Dr. Stephen J. Plank, assistant professor of Population Studies, cautioned scientists against "the facile assumption that we may be able to contracept our way to the Great Society."
Speaking last week to a meeting of the American Association for the Advancement of Science, Dr. Plank stressed that the birth control pill must not be thought of as a "panacea" for the population problems of such countries as India, where the people are economically underprivileged, highly agrarian, and often illiterate.
Dr. Plank's remarks followed a presentation by Dr. Gregory Pincus, who is known as the "father" of the pill, on the advantages of physiological control of conception. Dr. Plank, however, urged "continued cautious assessment" of the safety of the progestin-estrogen pills.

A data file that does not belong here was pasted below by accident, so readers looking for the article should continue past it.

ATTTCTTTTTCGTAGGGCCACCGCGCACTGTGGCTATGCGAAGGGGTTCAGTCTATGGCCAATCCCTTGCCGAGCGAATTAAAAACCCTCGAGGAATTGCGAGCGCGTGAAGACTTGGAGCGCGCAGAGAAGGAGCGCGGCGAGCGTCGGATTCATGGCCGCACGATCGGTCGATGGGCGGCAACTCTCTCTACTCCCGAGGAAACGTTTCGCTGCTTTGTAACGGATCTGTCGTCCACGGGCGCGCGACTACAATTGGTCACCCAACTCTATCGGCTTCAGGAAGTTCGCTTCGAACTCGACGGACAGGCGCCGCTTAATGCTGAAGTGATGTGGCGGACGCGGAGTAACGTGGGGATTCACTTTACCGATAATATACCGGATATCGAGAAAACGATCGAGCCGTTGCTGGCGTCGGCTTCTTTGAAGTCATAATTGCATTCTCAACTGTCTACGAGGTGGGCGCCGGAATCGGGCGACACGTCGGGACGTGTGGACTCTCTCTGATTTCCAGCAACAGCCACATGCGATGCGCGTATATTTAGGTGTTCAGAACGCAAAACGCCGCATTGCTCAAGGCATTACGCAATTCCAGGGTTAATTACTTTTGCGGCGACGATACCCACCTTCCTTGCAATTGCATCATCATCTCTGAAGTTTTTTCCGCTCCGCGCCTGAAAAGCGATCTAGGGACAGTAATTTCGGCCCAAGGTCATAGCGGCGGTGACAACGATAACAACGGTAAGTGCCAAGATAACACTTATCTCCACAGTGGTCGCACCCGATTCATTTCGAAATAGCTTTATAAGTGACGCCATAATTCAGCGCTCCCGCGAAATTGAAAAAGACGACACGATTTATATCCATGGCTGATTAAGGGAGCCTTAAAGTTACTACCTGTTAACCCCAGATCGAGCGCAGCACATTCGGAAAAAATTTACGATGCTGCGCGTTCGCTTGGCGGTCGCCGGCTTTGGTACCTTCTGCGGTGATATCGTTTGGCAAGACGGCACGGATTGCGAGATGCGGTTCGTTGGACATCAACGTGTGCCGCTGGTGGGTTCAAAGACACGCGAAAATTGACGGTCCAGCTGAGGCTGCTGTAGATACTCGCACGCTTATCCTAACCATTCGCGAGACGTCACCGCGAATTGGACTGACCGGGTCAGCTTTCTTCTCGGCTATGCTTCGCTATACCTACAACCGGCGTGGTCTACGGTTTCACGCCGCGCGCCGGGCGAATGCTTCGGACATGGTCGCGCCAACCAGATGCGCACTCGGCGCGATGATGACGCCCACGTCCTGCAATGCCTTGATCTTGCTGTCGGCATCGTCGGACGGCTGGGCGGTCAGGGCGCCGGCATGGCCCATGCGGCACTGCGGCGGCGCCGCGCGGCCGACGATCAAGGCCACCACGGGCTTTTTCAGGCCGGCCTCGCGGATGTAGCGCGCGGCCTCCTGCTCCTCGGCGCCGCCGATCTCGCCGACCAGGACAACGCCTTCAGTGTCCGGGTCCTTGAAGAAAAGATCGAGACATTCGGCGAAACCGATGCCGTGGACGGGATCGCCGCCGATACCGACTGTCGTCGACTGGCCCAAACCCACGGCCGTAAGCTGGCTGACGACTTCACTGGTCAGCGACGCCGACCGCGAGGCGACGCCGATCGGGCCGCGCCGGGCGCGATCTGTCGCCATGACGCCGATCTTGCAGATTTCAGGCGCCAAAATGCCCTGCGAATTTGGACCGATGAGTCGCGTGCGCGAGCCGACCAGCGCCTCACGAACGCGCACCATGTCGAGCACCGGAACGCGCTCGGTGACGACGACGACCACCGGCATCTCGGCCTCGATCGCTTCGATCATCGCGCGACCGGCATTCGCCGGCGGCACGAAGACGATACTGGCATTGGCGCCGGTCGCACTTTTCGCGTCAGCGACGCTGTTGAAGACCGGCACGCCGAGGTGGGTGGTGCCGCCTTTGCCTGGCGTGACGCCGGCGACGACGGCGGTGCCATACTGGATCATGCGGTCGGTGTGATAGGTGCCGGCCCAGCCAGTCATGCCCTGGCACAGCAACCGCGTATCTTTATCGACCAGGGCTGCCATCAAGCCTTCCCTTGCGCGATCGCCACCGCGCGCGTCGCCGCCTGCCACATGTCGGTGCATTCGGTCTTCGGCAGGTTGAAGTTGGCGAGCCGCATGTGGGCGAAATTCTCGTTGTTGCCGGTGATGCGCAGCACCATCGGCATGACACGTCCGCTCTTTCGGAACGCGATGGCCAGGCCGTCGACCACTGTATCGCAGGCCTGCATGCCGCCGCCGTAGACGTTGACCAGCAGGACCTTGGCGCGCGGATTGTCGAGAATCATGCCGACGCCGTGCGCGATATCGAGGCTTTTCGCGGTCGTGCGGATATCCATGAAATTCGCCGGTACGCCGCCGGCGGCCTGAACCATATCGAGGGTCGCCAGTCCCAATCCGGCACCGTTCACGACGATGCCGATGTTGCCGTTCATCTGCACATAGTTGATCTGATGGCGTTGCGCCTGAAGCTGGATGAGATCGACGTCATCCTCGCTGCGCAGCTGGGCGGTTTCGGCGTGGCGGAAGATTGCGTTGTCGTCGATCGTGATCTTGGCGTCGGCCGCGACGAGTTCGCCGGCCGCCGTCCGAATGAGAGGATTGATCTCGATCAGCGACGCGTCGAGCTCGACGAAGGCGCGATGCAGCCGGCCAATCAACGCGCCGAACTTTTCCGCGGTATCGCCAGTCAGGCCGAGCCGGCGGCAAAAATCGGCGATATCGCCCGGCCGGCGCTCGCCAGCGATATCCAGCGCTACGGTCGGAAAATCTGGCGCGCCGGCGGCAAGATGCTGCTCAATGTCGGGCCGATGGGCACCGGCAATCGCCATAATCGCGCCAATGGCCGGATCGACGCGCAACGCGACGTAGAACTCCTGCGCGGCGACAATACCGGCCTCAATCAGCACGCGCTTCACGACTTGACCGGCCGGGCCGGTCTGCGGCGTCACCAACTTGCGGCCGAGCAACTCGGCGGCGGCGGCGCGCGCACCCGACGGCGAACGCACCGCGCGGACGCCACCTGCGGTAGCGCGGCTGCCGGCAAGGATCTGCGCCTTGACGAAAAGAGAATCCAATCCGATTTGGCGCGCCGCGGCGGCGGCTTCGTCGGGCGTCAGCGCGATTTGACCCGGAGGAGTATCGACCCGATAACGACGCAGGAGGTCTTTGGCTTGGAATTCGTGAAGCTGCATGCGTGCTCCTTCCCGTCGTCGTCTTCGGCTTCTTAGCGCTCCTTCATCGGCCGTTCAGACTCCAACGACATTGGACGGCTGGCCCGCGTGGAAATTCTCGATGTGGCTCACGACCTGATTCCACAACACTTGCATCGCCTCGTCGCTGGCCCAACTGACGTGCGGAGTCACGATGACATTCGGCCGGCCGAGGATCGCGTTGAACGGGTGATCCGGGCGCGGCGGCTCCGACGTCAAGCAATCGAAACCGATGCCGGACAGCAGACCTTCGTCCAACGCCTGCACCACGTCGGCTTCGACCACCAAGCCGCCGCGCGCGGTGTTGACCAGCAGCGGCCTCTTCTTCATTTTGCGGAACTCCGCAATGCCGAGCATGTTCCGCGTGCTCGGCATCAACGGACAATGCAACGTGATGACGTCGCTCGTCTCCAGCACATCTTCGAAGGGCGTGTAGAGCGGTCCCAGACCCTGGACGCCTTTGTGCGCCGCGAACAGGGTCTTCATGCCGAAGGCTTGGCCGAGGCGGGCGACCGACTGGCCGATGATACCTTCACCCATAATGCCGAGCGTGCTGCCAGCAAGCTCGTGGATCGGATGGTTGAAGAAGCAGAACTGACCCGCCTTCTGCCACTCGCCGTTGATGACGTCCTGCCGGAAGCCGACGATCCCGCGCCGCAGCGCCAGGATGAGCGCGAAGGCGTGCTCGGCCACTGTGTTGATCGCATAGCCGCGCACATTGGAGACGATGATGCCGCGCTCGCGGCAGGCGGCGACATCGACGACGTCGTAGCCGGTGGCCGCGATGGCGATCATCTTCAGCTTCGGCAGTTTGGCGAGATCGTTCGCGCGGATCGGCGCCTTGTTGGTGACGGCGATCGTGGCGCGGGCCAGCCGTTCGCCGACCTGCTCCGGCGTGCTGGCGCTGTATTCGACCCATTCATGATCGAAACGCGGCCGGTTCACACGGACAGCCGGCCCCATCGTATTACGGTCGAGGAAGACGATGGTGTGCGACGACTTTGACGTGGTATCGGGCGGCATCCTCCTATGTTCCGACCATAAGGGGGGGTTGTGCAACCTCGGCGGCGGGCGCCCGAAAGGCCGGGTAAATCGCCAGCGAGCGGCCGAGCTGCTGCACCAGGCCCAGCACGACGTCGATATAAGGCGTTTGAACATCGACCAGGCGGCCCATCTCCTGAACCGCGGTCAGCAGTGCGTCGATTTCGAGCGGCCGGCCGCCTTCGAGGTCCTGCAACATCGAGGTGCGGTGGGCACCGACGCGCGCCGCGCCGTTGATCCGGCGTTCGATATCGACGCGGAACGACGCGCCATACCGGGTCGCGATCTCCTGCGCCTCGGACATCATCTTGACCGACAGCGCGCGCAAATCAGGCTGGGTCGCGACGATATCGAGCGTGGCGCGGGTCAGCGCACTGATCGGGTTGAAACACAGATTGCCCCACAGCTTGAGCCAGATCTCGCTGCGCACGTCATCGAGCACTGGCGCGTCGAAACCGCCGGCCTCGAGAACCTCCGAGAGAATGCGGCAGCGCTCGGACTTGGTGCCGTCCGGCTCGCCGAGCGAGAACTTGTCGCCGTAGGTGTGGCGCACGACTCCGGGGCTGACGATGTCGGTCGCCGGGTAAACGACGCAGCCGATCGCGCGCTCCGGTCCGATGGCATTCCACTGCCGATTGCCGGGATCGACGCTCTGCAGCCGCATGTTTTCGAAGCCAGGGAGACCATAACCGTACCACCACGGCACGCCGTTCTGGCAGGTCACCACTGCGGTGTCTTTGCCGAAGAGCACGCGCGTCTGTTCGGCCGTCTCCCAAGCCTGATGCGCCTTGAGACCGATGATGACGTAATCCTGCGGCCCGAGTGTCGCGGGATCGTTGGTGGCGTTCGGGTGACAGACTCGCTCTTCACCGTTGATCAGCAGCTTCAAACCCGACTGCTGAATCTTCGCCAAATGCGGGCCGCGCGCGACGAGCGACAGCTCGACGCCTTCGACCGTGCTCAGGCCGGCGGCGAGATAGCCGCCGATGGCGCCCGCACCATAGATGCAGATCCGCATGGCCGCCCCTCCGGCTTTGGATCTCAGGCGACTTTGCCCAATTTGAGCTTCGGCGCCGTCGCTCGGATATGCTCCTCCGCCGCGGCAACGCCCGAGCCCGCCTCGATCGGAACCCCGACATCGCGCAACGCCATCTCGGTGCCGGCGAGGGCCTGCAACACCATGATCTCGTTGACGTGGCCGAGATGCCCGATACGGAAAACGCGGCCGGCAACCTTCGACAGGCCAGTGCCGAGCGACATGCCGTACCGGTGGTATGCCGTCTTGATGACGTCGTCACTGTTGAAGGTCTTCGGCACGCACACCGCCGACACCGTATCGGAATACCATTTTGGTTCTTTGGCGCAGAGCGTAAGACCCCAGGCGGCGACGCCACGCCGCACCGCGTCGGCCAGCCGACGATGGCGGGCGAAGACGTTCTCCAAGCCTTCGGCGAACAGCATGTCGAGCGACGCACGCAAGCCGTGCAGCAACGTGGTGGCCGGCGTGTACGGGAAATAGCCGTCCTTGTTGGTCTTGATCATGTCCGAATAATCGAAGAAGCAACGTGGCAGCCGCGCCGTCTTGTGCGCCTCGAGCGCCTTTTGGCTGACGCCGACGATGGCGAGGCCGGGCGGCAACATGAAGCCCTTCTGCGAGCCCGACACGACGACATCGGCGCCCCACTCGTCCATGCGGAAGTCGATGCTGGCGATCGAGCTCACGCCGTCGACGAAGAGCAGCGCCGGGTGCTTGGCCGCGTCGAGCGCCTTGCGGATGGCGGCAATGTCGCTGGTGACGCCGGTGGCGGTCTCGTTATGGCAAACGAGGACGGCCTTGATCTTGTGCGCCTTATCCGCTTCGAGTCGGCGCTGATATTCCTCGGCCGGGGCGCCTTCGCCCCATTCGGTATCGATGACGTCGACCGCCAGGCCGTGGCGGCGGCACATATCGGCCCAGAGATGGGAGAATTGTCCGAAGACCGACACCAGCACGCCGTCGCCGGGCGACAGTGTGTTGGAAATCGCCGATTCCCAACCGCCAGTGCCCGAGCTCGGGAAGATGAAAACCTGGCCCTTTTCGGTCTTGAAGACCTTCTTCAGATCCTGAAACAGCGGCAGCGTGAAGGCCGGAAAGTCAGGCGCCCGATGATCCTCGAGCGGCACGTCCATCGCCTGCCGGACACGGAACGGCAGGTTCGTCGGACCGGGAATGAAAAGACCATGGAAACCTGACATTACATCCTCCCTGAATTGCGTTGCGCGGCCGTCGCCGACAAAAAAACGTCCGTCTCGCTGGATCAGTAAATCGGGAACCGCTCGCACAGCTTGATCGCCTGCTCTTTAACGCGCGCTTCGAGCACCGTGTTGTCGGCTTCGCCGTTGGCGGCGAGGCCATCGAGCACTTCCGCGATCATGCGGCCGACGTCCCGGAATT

The possibility that the pills may not be totally safe is dismissed by some experts as inconsequential in the face of the immense good which they could do in overcrowded countries, Plank said. "But the world-wide imperative for limited procreation can not make them safe."
He said that the desirability of reducing population growth of underprivileged nations has little persuasive force upon individual parents in a country like India, where "mortality is high and the best old-age insurance consists in the children who survive."
Plank, who is president of the Massachusetts Planned Parenthood League, pointed out that there are many weaknesses in the claims that the pill can significantly decrease maternal and infant mortality and improve social and mental health.
"There are severe limitations to the technical solution of any social problem," he said.